OVER A COFFEE : Pakistani woman: is frailty still thy name? — Dr Haider Shah
As new opportunities become increasingly available, old definitions of ‘good’ and ‘bad’ undergo a fundamental change
Two years ago on this day I had asked if frailty was still women’s name and today I am raising the same query again. The question is all the more important as the official United Nations theme for International Women’s Day is ‘A promise is a promise: Time for action to end violence against women’. Referring to the gang rape case of Delhi and Malala Yousafzai’s shooting in Swat, the Secretary General of the UN in his message for the day rightly stated, “These atrocities, which rightly sparked global outrage, were part of a much larger problem that pervades virtually every society and every realm of life.”
Society is a human invention and evolved from the hunting packs of our early forefathers who had to compete with much stronger and fiercer animals to stay alive. Morality is also not a straitjacketed notion as it keeps evolving over time. In Greece today one can see women participating in every walk of life. For the ancient Athens, however, women and slaves did not have a voting right, despite Athenians’ obsessive interest in questions of liberty and political engagement. For Aristotle, women being a defective form of humans, were inferior to slaves. We see such prejudices prevailing in the British society as well. In Shakespeare’s times women were not allowed to perform female roles in stage dramas and young boys would therefore perform those roles in accordance with the social taboos of those times. Women were denied voting right till 1928 despite a very spirited movement by feminist suffragists in Britain.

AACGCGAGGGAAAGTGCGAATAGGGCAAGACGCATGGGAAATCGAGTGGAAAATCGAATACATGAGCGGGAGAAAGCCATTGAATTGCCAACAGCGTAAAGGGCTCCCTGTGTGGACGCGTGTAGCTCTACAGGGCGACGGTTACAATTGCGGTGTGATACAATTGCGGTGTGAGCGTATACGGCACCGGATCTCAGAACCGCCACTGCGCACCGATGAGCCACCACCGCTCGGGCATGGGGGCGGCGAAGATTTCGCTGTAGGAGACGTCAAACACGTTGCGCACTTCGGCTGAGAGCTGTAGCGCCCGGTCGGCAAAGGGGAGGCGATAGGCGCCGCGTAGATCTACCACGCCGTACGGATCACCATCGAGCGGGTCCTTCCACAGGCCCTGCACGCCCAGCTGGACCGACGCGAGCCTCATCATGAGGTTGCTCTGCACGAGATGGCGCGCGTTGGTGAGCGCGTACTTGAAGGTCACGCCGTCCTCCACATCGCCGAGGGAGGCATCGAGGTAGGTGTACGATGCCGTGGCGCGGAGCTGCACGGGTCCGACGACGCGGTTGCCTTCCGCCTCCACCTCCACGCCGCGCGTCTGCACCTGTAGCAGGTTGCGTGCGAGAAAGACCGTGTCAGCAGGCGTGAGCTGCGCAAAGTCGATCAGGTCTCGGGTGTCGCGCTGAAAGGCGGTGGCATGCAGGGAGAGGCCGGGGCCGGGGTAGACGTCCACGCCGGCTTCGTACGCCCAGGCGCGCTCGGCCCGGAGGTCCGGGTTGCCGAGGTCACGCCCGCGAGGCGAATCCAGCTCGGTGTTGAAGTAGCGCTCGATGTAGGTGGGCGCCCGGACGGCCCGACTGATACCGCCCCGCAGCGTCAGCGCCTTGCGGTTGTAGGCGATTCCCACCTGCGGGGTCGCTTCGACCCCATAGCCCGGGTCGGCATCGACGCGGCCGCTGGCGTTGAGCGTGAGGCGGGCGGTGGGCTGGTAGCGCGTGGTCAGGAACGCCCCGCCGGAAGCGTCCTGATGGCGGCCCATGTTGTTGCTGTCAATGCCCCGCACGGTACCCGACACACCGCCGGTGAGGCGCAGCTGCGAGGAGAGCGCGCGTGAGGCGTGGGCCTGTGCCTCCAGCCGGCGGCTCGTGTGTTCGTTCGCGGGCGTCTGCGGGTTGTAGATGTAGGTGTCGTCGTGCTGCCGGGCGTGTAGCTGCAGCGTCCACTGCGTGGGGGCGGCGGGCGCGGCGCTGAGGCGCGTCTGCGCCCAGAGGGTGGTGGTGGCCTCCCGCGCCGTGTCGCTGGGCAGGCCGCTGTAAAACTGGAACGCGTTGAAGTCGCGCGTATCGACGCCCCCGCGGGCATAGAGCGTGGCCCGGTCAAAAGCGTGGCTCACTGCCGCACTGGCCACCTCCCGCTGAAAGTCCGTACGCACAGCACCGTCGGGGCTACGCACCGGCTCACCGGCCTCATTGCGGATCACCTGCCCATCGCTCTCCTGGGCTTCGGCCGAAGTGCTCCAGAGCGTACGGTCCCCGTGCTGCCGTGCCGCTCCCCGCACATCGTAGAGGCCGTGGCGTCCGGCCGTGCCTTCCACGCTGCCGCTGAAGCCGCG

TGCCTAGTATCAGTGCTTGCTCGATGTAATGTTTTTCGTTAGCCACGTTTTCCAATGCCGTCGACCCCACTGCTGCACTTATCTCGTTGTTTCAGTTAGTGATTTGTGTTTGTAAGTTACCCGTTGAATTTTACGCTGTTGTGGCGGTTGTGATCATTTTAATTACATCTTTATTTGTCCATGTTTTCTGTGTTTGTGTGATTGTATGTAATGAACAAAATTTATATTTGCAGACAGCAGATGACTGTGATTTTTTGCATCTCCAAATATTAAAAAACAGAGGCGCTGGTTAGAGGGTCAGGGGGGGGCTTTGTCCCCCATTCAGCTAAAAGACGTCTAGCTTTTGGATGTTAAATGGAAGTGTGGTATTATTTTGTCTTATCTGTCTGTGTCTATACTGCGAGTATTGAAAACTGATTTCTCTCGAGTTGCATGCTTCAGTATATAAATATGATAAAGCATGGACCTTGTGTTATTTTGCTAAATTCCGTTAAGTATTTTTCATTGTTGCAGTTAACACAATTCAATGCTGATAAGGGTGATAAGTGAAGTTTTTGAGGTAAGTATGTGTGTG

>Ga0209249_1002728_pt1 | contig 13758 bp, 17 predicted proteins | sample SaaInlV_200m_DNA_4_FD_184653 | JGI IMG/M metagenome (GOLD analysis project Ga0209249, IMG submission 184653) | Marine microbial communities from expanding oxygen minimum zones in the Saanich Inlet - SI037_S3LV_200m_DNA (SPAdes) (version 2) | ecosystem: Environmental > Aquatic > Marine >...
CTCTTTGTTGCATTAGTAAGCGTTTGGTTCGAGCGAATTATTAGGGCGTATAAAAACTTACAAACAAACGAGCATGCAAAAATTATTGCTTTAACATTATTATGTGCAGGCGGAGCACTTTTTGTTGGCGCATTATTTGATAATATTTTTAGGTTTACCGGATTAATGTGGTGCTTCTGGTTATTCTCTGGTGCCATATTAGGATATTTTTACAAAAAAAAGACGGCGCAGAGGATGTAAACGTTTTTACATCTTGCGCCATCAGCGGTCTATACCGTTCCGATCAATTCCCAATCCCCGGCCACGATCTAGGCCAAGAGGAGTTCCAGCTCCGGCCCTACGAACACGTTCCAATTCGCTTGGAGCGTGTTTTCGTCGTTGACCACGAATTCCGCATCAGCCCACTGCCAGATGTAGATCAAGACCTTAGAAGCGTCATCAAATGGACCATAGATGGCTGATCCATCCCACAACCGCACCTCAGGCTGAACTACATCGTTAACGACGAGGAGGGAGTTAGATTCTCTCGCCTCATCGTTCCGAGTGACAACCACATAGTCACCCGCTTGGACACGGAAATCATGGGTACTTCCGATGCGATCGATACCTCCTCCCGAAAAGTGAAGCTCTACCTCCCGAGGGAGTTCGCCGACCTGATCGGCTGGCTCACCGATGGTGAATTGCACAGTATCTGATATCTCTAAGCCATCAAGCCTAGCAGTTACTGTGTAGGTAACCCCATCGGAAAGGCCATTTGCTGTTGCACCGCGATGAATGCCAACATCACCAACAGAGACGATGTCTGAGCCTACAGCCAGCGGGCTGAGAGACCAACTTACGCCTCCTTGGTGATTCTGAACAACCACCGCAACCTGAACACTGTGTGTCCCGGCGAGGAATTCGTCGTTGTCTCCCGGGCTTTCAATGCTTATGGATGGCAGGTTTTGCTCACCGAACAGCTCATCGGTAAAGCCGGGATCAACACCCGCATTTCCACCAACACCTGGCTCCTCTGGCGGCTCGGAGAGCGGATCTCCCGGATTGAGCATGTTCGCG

But societies gradually change for the better. They create more space for their neglected social groups by removing hurdles in their endeavours. We can identify three main hurdles. First, physical limitations; second, legal restrictions and third, social norms and taboos. Women are considered fit only for firing the imagination of poets and artists by their tender build and looks. Those occupations that require hardships or physical risks are therefore considered out of bound for women. These notions are also now changing. In Saudi Arabia, women may not be allowed to drive a car but in many countries besides driving buses they have been flying planes as well. To further slay the social taboo, women in India, Pakistan, China and even Afghanistan have recently joined military career as combat pilots. Recently, a local TV channel aired a show on three Pakistani girls who had climbed some of the highest and most dangerous mountain peaks. Enabling societies make conscious efforts to remove physical hurdles that come from nature. Motherhood is paid emotional lip service in our society, but how a working woman can be facilitated so that her motherhood service does not prove a death knell for her career. In developed societies special laws have been enacted to address this dilemma like situation for working women. We need to follow suit.